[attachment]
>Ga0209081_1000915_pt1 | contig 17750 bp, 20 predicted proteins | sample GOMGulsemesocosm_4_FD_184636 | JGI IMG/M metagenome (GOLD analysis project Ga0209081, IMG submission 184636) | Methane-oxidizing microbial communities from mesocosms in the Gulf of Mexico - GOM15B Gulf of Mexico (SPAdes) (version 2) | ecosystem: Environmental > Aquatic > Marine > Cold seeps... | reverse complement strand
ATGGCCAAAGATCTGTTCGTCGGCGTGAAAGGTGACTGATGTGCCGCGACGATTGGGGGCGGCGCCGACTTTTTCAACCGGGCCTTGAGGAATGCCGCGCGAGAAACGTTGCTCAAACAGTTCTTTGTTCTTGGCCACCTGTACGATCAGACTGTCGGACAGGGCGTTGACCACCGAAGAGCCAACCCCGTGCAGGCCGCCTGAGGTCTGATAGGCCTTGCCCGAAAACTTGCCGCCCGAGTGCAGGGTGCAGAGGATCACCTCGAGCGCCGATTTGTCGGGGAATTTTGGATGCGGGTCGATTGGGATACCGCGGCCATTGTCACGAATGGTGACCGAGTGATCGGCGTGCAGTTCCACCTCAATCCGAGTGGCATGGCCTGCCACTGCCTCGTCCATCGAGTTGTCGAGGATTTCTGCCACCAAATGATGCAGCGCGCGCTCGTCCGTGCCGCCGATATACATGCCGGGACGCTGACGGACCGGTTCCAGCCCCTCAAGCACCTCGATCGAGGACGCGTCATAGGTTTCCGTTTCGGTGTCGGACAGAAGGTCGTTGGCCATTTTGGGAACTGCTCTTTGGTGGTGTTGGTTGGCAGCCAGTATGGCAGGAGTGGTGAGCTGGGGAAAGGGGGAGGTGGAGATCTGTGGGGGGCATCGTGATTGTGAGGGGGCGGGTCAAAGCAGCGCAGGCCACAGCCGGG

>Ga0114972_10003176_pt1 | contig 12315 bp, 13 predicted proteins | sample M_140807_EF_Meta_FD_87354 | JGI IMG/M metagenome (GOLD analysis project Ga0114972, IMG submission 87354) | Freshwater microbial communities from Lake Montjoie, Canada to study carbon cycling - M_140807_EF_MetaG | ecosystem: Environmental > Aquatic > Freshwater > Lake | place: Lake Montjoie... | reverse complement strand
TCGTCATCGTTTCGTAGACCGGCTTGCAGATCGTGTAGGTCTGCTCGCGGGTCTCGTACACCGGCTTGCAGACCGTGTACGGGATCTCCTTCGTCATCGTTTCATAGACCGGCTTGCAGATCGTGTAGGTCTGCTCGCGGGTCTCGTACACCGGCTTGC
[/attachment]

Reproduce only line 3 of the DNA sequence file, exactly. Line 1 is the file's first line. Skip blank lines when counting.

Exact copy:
>Ga0114972_10003176_pt1 | contig 12315 bp, 13 predicted proteins | sample M_140807_EF_Meta_FD_87354 | JGI IMG/M metagenome (GOLD analysis project Ga0114972, IMG submission 87354) | Freshwater microbial communities from Lake Montjoie, Canada to study carbon cycling - M_140807_EF_MetaG | ecosystem: Environmental > Aquatic > Freshwater > Lake | place: Lake Montjoie... | reverse complement strand